Isn't the new Congress exciting! Weren't the lawmakers adorable raising their hands to be sworn in! Isn't America filled with hope and great expectations! What? We're not? According to CNN, 37 percent of us are convinced Republican control of the Senate and the House will bring fresh air into the overheated Washington atmosphere. Alas, 47 percent of our grumpier cohorts are gloomier than ever, predicting another year of bipartisan bickering, bumptious behavior and bourbonless summitry between the GOP leaders and the White House.
In the spirit of getting to know our political leaders, here are a few interesting tidbits you may throw around at your next cocktail party or PTA meeting.
For only the second year in history, half of our lawmakers in Washington are millionaires. Not surprisingly, this is far more than the national average, although not as much as you might think. The Boston Consulting Group, which certainly knows wealth when they see it, says that one of every 16 U.S. households is now worth at least a million dollars.
Furthermore, the BCG forecasts that the assets held by all segments above $1 million is projected to grow by at least 7.7 percent per year through 2018.
That is somewhat depressing to me. I feel I am not doing my part. But at least we can be proud that the members of Congress are pulling their weight. (But here's something even more disconcerting: The United States has 4,754 households that are worth more than $100 million each.)
Another fact is that members of Congress are 66 times more likely than average Americans to be lawyers. And for the Senate Democrats, the figure is 112 times, according to the American Bar Association. That great publication The Economist reflected that "this may explain why America has so many laws, and why some are longer than War and Peace." (The Economist may have exaggerated a little. One of our longest laws, Obamacare, has 381,517 words while the Oxford World Classics' edition of War and Peace has 561,093 words. However, the regulations that go with Obamacare total about 11,588,500 words, give or take a few.) While you may be hearing about the new generation of politicians, this Congress is older than the nation in general. Twenty-five percent are 65 or older compared with 14 percent of Americans. Fifty-three percent of the new members are 50 or older.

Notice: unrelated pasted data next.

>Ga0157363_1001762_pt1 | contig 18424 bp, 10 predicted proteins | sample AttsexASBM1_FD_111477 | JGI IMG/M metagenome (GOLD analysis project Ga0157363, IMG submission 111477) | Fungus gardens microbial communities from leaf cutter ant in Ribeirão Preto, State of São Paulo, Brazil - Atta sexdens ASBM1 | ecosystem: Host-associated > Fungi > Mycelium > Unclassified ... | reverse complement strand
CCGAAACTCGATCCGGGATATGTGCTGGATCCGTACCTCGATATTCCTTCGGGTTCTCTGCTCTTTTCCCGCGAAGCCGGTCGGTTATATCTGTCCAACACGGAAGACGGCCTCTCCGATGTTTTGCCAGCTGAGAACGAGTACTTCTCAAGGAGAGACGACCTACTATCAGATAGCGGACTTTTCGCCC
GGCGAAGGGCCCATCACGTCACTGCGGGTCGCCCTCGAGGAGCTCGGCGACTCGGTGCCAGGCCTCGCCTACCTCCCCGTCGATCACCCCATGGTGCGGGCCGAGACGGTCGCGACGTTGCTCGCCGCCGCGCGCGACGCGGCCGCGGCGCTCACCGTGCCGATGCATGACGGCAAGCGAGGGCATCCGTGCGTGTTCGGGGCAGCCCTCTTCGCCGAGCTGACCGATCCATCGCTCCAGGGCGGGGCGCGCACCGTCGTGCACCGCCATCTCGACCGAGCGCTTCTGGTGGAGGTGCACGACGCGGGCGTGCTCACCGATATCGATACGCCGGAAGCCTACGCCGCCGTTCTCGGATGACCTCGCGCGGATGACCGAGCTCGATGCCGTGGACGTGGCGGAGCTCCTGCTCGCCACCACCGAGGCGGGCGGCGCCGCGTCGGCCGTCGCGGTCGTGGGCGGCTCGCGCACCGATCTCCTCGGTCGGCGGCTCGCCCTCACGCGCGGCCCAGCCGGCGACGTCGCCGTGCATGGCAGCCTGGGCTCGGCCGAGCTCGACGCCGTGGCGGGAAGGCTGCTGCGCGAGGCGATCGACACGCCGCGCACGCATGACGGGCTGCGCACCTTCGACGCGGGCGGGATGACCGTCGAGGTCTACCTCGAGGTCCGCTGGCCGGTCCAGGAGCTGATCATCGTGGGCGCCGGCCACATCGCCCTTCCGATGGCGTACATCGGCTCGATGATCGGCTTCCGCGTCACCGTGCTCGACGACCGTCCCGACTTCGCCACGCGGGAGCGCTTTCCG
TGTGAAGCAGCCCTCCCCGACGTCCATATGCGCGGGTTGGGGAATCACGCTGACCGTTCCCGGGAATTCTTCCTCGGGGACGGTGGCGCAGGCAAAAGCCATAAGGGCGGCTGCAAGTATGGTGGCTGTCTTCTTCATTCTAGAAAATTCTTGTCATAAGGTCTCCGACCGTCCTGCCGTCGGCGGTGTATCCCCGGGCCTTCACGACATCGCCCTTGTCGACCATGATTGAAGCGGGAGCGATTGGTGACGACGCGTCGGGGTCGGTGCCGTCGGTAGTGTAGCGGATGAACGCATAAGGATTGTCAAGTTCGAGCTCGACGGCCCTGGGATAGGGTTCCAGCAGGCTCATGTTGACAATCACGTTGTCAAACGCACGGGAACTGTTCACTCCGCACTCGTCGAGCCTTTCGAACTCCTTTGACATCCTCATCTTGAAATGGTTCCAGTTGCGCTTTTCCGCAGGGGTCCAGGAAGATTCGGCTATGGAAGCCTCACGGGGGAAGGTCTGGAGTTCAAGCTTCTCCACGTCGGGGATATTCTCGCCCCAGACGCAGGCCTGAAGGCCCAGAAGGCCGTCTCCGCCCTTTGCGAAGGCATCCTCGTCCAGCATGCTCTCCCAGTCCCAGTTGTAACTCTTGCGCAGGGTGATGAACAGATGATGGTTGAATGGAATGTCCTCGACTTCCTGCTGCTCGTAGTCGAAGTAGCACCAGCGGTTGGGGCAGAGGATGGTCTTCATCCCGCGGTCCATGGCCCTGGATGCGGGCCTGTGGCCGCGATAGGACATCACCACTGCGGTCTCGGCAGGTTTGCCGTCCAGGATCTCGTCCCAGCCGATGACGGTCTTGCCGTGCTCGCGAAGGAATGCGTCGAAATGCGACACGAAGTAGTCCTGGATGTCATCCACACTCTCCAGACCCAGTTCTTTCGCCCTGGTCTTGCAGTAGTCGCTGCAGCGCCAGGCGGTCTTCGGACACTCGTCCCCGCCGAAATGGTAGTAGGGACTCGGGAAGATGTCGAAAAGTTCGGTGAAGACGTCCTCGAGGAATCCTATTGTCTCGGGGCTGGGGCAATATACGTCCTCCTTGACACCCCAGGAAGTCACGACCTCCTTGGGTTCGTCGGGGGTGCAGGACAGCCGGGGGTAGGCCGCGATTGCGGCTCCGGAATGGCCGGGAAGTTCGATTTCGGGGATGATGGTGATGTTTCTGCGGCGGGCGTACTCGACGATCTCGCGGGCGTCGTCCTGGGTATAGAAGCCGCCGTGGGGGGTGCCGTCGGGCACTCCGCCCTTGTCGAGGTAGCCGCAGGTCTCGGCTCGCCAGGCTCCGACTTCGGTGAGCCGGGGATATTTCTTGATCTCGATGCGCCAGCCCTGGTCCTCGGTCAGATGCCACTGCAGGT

More women are coming to Washington, but it's not a lot. The new Congress is 1.6 times as likely to be male as Americans in general; 18 percent of the new members are women.
But more women are breaking into Republican ranks. Republican women in Congress now number 28, up from 23. And they are more diverse. Utah has its first African-American female Republican in Congress, Mia Love, a Mormon who nonetheless ran off to Connecticut for her college education. New York Republican Elise Stefanik is the youngest woman ever elected to Congress. She is 30. (Harvard, naturally.) Fourteen of the 74 brand new members of Congress have Ivy League degrees, but only one new member, Joni Ernst, Iowa Republican, got into Congress in part by boasting of her experience castrating pigs after being graduated from Iowa State University.
The pig connotation will follow her forever.
The Pew Research Center says the new Congress is more religious than the rest of us. While one out of five Americans says he/she is "unaffiliated" when it comes to religion, only one member, Kyrsten Sinema, D-AZ., did not offer a religious affiliation. Fifty-five percent of senators and 58 percent of representatives are Protestants. Twenty-six percent of senators and 32 percent of representatives are Catholic. More than 92 percent of the 535 members of Congress are Christian, with seven who are pastors.
So clearly they believe in the messages of loving thy neighbor as thyself and charity beginning at home.
Perhaps it will be a year of the Golden Rule replacing my way or the highway.
Ann McFeatters is an op-ed columnist for Tribune News Service. Readers may send her email at firstname.lastname@example.org.